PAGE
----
Unlabeled D/C Generators

1. Jan 15, 2016

BonesSheppard

Hi I am working on a wind turbine competition as far as the competition is going, designing my turbine and everything else, it's actually going quite well so far. But the one aspect which I have been scratching my head for a while has been the generators I have to use to make electrical energy. As part of the competition I was given 3 unlabeled D/C generators of which I must choose 1 ( I believe they're D/C generators although I am not sure) I figure I could determine its specifications if I run each generator at such and such an RPM for each generator then with a multi-meter measure the volts and amps. My questions would then be:

[1] Is this a good way to determine each generators specifications? [2] If I keep increasing the RPM to acquire accurate measurements is there a risk I can accidentally destroy my generators? [3] Is there a way I can figure out if it is A/C, D/C (good band by the way lol) [4] Is there a maximum electrical output that each generator is constrained by in which if it try to pass a certain RPM no further gains will be made?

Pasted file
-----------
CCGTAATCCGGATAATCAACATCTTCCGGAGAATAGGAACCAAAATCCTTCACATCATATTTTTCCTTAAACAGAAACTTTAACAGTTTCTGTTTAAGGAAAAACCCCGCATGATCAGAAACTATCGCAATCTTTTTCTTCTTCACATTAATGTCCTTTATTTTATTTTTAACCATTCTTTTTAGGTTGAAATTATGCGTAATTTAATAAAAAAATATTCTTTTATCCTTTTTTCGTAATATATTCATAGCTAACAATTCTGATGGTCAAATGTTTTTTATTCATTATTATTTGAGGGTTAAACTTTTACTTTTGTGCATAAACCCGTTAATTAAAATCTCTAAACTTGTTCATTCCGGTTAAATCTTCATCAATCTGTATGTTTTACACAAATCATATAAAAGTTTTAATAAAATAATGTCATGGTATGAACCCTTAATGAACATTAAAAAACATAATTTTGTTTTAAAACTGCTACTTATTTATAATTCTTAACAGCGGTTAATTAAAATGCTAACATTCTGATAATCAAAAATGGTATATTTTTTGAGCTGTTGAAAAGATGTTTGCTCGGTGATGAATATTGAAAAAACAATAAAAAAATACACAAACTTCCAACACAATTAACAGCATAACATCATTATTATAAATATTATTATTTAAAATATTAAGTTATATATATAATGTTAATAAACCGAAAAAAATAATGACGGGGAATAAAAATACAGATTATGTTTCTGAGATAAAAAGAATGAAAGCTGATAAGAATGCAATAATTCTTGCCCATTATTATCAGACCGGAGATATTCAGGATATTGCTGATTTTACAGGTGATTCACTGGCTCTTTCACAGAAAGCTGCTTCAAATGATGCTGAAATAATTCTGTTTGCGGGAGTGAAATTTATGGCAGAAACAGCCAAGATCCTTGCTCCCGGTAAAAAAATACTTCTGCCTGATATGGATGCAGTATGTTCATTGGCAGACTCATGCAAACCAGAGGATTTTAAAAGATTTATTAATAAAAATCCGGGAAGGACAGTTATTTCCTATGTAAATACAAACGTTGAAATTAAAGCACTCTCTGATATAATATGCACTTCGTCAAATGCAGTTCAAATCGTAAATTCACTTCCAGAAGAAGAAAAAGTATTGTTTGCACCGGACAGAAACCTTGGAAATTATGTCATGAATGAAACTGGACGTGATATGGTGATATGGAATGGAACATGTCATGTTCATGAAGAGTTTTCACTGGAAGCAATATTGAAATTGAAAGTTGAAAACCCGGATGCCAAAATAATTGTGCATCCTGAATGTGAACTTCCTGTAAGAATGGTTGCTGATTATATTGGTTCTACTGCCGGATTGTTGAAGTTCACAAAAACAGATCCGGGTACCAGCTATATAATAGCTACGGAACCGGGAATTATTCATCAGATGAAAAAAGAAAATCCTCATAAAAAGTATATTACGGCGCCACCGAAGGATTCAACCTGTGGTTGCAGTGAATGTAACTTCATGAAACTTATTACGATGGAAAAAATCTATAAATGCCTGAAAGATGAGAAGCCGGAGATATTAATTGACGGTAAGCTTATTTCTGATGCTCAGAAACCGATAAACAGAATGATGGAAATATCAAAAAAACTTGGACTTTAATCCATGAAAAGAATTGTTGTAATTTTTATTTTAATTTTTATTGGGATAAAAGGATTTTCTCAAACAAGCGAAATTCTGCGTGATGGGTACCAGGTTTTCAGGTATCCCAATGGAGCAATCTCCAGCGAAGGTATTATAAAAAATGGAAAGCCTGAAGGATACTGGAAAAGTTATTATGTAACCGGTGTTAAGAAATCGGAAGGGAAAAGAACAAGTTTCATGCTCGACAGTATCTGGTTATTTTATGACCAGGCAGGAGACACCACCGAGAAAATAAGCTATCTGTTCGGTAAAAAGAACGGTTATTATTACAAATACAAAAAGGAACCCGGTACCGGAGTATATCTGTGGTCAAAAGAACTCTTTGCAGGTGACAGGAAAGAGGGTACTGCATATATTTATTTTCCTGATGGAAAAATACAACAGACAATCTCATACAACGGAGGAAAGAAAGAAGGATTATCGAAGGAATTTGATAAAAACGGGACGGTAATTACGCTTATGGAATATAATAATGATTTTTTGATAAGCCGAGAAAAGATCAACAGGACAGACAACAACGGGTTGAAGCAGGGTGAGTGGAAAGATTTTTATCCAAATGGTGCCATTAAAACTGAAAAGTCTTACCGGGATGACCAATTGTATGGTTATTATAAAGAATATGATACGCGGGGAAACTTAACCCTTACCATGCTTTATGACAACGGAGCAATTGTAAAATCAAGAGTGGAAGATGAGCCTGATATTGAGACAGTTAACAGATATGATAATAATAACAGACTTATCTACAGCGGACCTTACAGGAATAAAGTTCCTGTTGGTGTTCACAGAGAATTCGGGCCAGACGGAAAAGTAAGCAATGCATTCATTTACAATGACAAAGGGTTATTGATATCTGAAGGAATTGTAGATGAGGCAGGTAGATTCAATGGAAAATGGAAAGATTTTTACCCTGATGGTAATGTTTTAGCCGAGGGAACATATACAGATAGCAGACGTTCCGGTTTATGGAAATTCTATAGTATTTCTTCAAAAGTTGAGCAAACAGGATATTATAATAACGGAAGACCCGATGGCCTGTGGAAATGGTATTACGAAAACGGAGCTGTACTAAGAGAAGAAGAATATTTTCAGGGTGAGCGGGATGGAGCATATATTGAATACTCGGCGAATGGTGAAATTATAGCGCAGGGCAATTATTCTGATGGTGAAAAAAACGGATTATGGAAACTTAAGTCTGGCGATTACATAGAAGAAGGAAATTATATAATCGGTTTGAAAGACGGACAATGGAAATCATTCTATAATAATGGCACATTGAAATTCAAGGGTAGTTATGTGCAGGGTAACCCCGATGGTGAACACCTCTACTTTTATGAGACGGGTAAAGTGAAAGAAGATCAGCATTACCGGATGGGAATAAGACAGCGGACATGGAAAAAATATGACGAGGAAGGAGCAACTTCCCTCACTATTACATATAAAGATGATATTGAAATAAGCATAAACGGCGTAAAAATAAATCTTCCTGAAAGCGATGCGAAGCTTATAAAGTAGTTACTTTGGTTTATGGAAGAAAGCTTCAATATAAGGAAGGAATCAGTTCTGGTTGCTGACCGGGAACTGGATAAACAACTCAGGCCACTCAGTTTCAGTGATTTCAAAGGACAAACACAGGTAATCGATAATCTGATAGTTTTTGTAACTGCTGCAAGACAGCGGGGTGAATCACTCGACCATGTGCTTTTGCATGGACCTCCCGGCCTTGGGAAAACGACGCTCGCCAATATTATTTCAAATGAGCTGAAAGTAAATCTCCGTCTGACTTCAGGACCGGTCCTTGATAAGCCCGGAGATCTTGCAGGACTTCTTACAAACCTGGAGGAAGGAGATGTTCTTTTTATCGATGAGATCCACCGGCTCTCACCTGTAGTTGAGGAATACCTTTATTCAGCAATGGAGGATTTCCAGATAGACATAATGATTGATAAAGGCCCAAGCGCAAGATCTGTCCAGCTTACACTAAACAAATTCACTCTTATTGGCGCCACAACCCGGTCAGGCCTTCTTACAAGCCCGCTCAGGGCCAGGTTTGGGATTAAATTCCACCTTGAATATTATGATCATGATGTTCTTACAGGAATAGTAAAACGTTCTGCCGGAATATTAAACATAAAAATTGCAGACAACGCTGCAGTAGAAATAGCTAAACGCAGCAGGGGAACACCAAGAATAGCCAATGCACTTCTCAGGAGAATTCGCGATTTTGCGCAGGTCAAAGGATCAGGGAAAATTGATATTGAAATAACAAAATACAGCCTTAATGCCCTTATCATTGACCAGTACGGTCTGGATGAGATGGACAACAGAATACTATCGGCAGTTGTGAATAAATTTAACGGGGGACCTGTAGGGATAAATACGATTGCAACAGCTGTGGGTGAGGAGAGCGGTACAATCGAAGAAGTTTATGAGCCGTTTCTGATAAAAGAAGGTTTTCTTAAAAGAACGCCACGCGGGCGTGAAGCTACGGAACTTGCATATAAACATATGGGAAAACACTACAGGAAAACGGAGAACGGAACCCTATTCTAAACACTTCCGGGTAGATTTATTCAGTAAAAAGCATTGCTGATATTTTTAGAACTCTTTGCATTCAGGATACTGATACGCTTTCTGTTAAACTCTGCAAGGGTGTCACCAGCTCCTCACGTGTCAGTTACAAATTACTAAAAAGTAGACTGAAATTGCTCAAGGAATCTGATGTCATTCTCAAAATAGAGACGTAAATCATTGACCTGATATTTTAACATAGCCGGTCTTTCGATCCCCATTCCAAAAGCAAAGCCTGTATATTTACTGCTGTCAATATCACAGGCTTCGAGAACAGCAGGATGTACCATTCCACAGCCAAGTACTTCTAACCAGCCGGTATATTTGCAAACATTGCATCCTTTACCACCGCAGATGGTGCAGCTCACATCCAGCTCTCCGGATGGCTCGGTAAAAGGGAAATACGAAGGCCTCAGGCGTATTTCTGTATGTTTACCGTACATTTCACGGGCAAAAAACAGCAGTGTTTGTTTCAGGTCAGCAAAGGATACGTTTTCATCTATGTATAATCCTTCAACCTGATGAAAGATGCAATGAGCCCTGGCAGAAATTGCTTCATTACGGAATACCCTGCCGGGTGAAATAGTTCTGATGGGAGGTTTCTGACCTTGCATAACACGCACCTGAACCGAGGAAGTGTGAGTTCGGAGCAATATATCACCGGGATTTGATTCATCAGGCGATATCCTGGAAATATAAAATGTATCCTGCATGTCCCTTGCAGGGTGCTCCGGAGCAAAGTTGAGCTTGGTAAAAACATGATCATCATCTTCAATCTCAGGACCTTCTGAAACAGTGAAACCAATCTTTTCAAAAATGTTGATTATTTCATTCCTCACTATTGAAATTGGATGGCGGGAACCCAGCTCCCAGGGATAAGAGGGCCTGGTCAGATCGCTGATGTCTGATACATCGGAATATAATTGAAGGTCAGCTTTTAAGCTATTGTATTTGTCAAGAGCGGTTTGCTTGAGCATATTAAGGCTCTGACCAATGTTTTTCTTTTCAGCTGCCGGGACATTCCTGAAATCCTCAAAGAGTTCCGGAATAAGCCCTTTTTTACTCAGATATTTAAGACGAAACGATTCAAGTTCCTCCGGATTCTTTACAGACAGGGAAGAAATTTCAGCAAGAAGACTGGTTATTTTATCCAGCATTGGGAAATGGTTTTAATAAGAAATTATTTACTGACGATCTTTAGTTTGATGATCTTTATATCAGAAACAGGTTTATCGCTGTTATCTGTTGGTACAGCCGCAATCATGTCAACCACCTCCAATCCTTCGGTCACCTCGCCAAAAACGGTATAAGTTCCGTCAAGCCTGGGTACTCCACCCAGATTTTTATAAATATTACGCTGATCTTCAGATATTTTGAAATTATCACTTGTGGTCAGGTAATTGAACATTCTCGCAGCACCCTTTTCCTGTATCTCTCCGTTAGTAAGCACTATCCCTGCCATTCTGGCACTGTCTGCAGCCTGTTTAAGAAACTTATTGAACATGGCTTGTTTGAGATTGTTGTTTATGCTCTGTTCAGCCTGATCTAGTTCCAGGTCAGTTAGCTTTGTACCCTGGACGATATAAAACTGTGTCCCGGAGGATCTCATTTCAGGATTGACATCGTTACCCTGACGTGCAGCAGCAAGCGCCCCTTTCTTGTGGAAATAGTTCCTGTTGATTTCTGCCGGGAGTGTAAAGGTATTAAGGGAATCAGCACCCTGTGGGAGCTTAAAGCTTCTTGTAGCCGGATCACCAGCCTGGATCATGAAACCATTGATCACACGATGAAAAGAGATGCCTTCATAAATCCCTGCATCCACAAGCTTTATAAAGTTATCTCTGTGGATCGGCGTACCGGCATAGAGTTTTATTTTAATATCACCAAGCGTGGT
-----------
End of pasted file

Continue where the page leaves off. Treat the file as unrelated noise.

Lastly I was given vague instructions, but the instructions said there are 3 generators however I was also given a 4th of some kind motor/generator, I am uncertain what it is, it has alligator clipping but no axle extrusion from which I could spin it to try and see its output. I would genuinely appreciate any help, there so small I was afraid to test any of them for fear I might break them and if I break them the organization said they will not give me replacement generators so I decided to come here for help :D. Thank you again for taking the time to read this I have pictures in the attachments below in case you were wondering what they looked like.

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2. Jan 15, 2016

Merlin3189

They certainly look like small permanent magnet DC motors.
You should certainly be able to run them up to 6000 rpm safely and measure the DC voltage. Probably you could go to double that.
The open circuit voltage should be linearly proportional to speed.
You can measure their resistance and calculate the maximum current (short circuit current) for any speed.
What their maximum power handling capacity is (I2R), I don't know, but if they are the sort of size they look, I'd guess about 5W.